‘TIS PITY SHE’S A WHORE
Warwick Arts Centre, Coventry, Saturday 4th February, 2012
John Ford’s 17th century pot-boiler is given a contemporary setting in Cheek By Jowl’s touring production. Central to the set is a bed, complete with random junk underneath it, and clothes and detritus strewn around it, as though Tracey Emin was the maid. The cast dance on in smart suits. There’s a Reservoir Dogs/Guy Ritchie gangster vibe – these are people with their own code and people who do not shy from using violence to impose their will.
Straight away, we are flung into a world of incest and betrayals. Giovanni (Jack Gordon) impregnates his own sister, Annabella (Lydia Wilson), who is then married off to Soranzo (Jack Hawkins) who doesn’t appreciate her tainted state and sets servant Vasques (Laurence Spellman) to discover the identity of the baby’s father. Vasques, delivering his lines in the broadest East End of London accent, is darkly funny. He thwarts the plot of spurned widow Hippolita (Suzanne Burden) to poison his employer, and seduces and tortures the truth from Annabella’s maid, Putana (Lizzie Hopley).
A door upstage leads to a bathroom. It is in here that most of the nastiness and violence takes place. We glimpse it, we overhear it, we imagine the worst. This makes any onstage unpleasantness more shocking. Director Declan Donnellan infuses the production with a wealth of ideas. There is a mixture of the sacred and the profane. The bed becomes an altar; the cast form tableaux based on religious images. They murmur prayers beneath the action. They sing Latin incantations. They dance a conga, filing past the Cardinal to kiss his ring, in a parody of ritual. The humour counterpoints the dark subject matter and the company of actors give a physically demanding and vocally diverse performance.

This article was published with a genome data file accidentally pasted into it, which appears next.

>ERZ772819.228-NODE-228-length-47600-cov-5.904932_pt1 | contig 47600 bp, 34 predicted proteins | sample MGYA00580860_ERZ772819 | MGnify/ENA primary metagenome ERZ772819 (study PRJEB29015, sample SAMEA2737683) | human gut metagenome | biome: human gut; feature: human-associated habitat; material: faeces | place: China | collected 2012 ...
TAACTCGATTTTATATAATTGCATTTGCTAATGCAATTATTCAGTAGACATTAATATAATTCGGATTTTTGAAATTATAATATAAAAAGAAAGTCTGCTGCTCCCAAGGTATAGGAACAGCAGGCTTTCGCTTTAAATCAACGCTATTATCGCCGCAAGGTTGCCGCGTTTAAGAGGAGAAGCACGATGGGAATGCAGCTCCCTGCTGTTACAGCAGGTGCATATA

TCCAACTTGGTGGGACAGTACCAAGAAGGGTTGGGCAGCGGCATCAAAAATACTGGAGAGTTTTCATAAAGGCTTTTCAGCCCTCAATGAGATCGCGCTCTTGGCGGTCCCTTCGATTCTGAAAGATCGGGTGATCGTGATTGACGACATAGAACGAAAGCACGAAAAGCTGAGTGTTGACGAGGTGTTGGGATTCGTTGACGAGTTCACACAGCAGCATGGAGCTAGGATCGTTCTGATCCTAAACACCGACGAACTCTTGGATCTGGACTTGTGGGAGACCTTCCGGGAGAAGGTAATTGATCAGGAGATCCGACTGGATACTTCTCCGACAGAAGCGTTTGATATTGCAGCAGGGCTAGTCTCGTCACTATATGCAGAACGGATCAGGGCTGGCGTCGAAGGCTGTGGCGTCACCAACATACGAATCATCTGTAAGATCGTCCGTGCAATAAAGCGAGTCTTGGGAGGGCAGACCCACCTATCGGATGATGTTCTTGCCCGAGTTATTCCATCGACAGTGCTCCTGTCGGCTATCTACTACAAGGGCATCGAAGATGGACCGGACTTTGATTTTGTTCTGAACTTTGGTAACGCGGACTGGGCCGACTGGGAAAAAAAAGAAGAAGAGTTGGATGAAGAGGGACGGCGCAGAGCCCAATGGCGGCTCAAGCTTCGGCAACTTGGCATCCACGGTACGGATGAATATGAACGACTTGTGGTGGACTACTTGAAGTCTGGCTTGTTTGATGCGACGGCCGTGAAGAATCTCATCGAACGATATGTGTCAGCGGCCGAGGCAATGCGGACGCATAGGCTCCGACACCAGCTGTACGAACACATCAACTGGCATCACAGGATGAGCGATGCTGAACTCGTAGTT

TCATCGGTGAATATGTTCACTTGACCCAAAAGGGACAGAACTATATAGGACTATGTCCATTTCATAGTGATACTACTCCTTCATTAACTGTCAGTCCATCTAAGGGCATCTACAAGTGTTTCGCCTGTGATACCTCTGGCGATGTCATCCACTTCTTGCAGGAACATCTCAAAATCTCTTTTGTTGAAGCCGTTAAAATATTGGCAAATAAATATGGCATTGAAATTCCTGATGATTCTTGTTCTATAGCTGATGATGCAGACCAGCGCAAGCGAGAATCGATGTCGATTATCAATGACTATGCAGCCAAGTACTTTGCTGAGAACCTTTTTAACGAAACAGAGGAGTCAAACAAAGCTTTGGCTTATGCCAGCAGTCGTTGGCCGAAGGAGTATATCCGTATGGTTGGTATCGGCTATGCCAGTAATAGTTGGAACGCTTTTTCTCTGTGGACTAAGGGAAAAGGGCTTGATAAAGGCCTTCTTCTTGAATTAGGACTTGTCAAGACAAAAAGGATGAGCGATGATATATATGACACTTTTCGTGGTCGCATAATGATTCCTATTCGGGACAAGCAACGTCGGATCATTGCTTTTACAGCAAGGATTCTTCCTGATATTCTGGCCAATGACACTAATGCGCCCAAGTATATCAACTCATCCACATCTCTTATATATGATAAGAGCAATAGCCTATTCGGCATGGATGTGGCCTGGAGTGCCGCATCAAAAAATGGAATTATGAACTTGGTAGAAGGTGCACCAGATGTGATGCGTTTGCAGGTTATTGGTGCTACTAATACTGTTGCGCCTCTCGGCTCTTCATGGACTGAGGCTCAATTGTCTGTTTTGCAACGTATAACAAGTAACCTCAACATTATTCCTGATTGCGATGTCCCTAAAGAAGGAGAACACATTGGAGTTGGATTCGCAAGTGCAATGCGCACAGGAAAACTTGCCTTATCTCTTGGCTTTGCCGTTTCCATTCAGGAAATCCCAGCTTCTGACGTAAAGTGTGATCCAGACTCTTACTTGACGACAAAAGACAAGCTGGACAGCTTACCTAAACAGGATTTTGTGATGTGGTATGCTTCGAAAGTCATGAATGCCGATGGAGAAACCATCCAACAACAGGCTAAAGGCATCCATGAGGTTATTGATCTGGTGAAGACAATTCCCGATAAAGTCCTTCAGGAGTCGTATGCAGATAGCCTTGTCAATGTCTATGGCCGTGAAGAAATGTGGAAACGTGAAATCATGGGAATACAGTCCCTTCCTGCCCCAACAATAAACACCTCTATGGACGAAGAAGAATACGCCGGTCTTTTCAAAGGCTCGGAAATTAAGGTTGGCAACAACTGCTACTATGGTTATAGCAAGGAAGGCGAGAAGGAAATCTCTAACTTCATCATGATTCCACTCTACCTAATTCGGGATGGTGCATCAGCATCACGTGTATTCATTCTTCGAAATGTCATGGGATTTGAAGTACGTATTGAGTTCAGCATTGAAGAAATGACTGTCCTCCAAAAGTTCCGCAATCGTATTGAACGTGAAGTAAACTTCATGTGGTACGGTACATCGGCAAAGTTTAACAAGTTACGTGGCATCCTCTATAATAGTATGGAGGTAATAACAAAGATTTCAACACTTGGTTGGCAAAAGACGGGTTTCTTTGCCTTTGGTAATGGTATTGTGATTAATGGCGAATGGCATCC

There is a great deal of taking off of shirts and throwing them away. Everything ends up on the bedroom floor. It is a violation of a private space, in keeping with the subject matter.
The ending is cut. The characters are left reeling in shock at the discovery of Annabella’s mutilated body, while Giovanni sits on the bed, holding his sister’s heart, altogether insane. This is somehow bleaker than the multiple deaths and reckonings Ford supplies, in this context at any rate.
It is a gripping production with plenty going on throughout. A wealth of ideas serves the plot and the transposition to a contemporary setting works very well. Cream of the crop for was Laurence Spellman as the plain-speaking factotum and also Jack Hawkins as Soranzo, a nasty piece of work with a gloss of respectability. You wouldn’t want him coming at you with a wire coat hanger. But really the entire company proves yet again that Cheek By Jowl create entertaining, intriguing and innovative work, imbuing classic texts with new life.